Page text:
Back when I was still in the daily newsroom, the stories about Justin Beiber and and Rob Ford’s antics far, far outperformed stories about the the political situation in Syria or massacres in Nigeria. In a digital world where “data-driven decision making” is all the rage, the data doesn’t look so good for quality journalism on meaningful topics.

Of course, when it comes to the fate of the news media, there are no simple answers. But before you start pointing fingers, remember we’re all responsible, readers included, for making sure that good journalism rises to the top.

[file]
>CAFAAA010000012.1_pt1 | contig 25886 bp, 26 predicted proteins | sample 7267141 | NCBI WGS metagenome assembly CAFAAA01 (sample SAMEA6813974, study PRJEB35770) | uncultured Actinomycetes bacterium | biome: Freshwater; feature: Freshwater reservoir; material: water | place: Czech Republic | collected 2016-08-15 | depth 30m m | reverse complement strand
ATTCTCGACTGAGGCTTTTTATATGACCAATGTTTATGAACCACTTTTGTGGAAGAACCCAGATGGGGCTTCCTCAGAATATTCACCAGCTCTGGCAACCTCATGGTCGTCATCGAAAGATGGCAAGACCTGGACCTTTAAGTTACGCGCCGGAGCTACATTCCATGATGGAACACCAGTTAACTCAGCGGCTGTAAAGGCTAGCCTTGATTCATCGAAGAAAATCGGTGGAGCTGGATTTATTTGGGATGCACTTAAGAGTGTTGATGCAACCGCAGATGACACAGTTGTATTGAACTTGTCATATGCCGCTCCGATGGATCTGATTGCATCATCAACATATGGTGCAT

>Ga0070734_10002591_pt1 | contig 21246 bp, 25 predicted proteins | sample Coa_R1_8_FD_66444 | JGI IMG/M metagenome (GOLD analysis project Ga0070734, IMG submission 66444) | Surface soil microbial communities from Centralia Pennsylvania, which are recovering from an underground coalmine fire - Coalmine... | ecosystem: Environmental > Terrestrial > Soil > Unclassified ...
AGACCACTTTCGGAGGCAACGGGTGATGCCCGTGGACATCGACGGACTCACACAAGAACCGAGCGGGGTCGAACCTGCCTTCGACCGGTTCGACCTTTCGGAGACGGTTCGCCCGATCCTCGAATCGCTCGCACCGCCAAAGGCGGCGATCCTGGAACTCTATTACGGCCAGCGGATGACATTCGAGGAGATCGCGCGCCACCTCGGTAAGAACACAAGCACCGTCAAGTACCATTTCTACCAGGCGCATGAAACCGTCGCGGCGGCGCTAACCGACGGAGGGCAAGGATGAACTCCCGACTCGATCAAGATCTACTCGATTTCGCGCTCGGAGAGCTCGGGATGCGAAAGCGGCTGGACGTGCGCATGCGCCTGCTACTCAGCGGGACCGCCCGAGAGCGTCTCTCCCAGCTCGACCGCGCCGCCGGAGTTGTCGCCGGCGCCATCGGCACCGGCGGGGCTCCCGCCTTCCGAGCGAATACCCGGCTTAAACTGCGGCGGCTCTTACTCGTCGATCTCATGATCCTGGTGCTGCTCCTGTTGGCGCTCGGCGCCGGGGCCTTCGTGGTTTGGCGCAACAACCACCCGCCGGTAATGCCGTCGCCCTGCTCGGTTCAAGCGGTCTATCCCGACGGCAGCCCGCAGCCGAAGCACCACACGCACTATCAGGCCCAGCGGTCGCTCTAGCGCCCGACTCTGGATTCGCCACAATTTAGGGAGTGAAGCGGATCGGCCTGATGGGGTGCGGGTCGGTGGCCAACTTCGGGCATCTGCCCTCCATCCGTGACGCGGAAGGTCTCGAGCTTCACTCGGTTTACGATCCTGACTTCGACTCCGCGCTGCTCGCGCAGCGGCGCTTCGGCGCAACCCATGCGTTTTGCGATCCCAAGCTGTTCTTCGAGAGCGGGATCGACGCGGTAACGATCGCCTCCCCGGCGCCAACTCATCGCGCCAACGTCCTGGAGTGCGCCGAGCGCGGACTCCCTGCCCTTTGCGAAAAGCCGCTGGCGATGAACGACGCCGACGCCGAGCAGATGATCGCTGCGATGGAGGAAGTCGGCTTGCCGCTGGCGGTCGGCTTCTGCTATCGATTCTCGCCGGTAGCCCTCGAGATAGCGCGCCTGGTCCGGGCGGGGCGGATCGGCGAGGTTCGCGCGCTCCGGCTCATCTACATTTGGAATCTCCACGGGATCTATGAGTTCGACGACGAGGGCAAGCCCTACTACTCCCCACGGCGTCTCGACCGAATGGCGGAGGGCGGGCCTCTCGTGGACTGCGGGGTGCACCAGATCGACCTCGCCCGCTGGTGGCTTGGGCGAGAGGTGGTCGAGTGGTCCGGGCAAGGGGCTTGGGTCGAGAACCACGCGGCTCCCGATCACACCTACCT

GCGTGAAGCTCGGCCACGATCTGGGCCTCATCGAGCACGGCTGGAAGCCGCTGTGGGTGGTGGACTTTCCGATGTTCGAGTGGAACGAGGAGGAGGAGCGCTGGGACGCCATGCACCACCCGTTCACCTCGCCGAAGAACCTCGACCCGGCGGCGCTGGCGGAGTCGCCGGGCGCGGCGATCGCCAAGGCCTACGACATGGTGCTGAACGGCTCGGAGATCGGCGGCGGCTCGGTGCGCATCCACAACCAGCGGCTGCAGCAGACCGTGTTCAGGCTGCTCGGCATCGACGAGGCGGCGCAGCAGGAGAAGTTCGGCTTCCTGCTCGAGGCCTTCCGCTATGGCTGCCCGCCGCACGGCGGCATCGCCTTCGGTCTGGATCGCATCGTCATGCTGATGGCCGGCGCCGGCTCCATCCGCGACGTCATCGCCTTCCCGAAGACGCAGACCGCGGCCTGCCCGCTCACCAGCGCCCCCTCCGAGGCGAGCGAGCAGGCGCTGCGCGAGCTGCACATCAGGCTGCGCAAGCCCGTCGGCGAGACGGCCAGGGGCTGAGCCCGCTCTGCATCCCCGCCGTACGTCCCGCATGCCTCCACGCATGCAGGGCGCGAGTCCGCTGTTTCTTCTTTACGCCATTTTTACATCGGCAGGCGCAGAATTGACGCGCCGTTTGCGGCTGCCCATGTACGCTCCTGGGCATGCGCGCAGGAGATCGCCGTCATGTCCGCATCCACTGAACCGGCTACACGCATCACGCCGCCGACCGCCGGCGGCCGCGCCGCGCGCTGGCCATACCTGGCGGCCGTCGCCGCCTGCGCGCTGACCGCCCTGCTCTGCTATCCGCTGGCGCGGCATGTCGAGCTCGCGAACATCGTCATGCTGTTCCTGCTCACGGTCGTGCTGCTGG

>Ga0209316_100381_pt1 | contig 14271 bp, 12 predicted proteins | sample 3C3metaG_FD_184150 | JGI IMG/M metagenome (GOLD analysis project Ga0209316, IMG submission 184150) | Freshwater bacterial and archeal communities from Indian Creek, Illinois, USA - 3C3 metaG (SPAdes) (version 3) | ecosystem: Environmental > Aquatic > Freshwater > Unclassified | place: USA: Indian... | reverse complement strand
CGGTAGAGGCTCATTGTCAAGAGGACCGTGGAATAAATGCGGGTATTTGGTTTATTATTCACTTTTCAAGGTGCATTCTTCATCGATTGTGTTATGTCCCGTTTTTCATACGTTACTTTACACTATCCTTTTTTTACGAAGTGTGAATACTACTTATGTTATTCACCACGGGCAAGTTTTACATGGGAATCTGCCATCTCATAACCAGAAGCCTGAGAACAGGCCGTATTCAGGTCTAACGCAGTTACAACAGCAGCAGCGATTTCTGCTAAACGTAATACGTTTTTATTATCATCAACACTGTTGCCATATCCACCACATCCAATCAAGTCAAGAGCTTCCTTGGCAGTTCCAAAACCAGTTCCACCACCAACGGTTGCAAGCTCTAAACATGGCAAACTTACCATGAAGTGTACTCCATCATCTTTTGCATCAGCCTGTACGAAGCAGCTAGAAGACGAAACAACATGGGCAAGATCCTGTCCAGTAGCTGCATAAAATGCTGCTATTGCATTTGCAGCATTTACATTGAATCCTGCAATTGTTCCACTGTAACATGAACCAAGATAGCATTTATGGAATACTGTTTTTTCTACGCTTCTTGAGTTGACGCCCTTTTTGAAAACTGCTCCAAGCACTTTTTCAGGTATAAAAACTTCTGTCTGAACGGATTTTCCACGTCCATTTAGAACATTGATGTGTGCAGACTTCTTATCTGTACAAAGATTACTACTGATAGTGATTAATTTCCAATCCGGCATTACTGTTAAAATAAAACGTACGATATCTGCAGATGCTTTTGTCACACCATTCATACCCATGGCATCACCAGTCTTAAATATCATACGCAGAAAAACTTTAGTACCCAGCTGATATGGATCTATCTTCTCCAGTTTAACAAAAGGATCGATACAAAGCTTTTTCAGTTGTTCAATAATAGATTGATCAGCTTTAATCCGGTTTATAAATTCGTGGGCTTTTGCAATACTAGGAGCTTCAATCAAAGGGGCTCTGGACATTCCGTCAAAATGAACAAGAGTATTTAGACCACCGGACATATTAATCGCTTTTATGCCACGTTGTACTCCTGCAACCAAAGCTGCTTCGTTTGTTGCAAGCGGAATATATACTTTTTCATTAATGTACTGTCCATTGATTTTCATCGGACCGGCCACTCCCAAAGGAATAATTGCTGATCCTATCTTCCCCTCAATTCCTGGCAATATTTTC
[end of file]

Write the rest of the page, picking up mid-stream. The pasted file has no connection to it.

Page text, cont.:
Image credit: PixaBay

Beyond audiograms: The challenges of making audio shareable on social media

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Getting people to share audio on social media is no easy feat. In fact, with all the effort that Facebook has been putting into making video the dominant form of content on its platform, a whopping 85 per cent of Facebook video is watched without sound.

Podcasters and radio stations who publish audio online face the unique challenge of getting social media users to listen, a behaviour that’s completely opposite to what is now the norm. It can be frustrating, since there are so many great audio stories being made but no obvious way to make them shareable, what with the web being so dominantly visual (think memes, GIFs and viral video).